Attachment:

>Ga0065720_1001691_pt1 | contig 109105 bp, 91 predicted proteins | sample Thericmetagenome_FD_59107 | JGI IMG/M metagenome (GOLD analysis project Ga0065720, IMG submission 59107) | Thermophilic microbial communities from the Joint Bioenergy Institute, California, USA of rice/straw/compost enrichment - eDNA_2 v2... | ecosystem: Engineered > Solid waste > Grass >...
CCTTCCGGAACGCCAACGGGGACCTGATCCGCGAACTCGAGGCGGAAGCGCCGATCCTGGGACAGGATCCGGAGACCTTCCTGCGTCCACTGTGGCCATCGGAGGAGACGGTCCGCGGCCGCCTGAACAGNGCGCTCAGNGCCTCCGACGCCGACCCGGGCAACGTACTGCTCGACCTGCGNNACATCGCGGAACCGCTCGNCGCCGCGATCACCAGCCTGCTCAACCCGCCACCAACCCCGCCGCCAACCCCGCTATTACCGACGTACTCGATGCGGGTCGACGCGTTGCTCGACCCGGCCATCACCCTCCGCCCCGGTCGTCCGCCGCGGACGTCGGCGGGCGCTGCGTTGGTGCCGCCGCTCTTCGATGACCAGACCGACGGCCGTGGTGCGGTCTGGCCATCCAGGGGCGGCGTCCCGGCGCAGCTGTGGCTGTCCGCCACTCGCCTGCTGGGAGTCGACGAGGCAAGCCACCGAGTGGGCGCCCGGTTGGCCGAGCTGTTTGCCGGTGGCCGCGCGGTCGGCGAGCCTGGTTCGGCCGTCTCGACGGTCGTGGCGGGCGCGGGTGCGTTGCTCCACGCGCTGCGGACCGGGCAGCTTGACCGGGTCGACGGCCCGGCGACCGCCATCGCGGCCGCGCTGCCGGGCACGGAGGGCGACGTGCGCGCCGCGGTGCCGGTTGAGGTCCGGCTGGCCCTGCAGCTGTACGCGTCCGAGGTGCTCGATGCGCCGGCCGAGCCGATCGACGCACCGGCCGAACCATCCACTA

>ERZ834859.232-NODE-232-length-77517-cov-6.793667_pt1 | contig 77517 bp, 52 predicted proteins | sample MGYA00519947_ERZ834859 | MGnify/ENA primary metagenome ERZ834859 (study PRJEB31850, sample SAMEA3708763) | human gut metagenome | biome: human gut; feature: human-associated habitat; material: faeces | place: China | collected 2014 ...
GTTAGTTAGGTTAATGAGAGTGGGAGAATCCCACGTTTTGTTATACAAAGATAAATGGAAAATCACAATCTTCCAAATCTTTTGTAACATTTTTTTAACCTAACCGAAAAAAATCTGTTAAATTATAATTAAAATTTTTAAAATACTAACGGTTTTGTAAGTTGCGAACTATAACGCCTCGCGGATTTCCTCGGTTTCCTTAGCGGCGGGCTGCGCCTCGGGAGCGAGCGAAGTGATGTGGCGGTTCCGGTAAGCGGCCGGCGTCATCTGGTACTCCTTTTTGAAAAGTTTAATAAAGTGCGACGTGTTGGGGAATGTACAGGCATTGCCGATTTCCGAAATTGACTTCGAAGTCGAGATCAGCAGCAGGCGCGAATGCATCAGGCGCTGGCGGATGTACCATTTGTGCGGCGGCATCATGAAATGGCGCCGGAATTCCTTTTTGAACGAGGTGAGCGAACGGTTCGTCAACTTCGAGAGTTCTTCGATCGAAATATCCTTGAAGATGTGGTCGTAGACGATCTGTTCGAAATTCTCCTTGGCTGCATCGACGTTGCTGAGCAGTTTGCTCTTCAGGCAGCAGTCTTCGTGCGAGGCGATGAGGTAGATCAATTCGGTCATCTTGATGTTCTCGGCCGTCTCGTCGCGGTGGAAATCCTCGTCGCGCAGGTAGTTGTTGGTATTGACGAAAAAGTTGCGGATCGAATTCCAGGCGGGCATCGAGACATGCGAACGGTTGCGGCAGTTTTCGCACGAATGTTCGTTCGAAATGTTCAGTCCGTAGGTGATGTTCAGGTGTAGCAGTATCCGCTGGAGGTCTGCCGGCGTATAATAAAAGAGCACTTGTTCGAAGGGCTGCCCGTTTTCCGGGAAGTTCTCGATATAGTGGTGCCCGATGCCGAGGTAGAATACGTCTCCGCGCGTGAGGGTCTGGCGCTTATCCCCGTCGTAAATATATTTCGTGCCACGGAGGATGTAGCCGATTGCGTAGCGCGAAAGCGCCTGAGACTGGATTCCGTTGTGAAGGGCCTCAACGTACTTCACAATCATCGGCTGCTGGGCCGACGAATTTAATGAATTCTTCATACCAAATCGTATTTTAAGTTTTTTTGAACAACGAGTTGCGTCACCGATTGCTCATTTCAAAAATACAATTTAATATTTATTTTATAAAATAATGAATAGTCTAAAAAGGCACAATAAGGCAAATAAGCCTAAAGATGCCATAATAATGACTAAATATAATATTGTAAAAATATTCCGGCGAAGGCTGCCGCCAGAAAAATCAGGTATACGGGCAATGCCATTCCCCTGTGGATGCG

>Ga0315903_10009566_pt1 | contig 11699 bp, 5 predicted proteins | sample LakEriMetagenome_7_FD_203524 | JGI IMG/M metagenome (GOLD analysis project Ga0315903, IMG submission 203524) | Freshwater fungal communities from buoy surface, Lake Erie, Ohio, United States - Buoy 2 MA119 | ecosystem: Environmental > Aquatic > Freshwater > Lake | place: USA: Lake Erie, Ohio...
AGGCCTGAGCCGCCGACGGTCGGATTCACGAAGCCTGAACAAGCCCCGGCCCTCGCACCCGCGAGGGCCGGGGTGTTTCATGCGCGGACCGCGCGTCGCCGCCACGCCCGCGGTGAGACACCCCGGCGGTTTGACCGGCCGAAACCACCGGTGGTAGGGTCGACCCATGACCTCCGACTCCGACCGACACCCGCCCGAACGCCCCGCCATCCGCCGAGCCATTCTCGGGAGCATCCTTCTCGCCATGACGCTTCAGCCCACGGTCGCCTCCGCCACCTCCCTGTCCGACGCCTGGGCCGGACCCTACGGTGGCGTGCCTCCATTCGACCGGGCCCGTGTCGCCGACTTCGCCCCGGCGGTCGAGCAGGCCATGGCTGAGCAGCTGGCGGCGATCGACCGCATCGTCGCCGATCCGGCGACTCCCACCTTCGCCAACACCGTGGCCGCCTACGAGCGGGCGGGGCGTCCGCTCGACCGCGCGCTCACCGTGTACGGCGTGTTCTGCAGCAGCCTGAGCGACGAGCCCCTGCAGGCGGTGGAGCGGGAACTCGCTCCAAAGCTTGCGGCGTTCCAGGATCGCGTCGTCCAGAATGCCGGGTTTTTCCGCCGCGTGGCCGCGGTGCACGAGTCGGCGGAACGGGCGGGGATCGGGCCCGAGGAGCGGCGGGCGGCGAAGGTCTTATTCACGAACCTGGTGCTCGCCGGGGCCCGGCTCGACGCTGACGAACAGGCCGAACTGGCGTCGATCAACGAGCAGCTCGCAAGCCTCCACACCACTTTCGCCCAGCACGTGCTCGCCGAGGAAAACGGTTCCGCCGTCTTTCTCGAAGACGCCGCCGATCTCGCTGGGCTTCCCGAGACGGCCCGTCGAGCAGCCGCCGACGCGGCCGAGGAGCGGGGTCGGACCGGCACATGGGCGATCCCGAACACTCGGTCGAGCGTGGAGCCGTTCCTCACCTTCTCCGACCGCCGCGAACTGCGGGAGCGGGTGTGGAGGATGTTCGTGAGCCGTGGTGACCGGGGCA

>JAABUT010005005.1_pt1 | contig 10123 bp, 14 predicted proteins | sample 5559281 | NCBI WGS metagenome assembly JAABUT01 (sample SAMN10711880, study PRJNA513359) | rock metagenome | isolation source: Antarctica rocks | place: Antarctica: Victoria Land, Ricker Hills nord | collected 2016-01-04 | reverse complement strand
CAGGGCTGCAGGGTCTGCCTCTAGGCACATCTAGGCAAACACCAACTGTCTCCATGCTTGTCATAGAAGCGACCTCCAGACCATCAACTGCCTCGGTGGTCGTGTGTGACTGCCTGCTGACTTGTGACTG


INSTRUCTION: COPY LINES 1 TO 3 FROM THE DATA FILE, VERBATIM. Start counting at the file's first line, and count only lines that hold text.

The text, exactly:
>Ga0065720_1001691_pt1 | contig 109105 bp, 91 predicted proteins | sample Thericmetagenome_FD_59107 | JGI IMG/M metagenome (GOLD analysis project Ga0065720, IMG submission 59107) | Thermophilic microbial communities from the Joint Bioenergy Institute, California, USA of rice/straw/compost enrichment - eDNA_2 v2... | ecosystem: Engineered > Solid waste > Grass >...
CCTTCCGGAACGCCAACGGGGACCTGATCCGCGAACTCGAGGCGGAAGCGCCGATCCTGGGACAGGATCCGGAGACCTTCCTGCGTCCACTGTGGCCATCGGAGGAGACGGTCCGCGGCCGCCTGAACAGNGCGCTCAGNGCCTCCGACGCCGACCCGGGCAACGTACTGCTCGACCTGCGNNACATCGCGGAACCGCTCGNCGCCGCGATCACCAGCCTGCTCAACCCGCCACCAACCCCGCCGCCAACCCCGCTATTACCGACGTACTCGATGCGGGTCGACGCGTTGCTCGACCCGGCCATCACCCTCCGCCCCGGTCGTCCGCCGCGGACGTCGGCGGGCGCTGCGTTGGTGCCGCCGCTCTTCGATGACCAGACCGACGGCCGTGGTGCGGTCTGGCCATCCAGGGGCGGCGTCCCGGCGCAGCTGTGGCTGTCCGCCACTCGCCTGCTGGGAGTCGACGAGGCAAGCCACCGAGTGGGCGCCCGGTTGGCCGAGCTGTTTGCCGGTGGCCGCGCGGTCGGCGAGCCTGGTTCGGCCGTCTCGACGGTCGTGGCGGGCGCGGGTGCGTTGCTCCACGCGCTGCGGACCGGGCAGCTTGACCGGGTCGACGGCCCGGCGACCGCCATCGCGGCCGCGCTGCCGGGCACGGAGGGCGACGTGCGCGCCGCGGTGCCGGTTGAGGTCCGGCTGGCCCTGCAGCTGTACGCGTCCGAGGTGCTCGATGCGCCGGCCGAGCCGATCGACGCACCGGCCGAACCATCCACTA

>ERZ834859.232-NODE-232-length-77517-cov-6.793667_pt1 | contig 77517 bp, 52 predicted proteins | sample MGYA00519947_ERZ834859 | MGnify/ENA primary metagenome ERZ834859 (study PRJEB31850, sample SAMEA3708763) | human gut metagenome | biome: human gut; feature: human-associated habitat; material: faeces | place: China | collected 2014 ...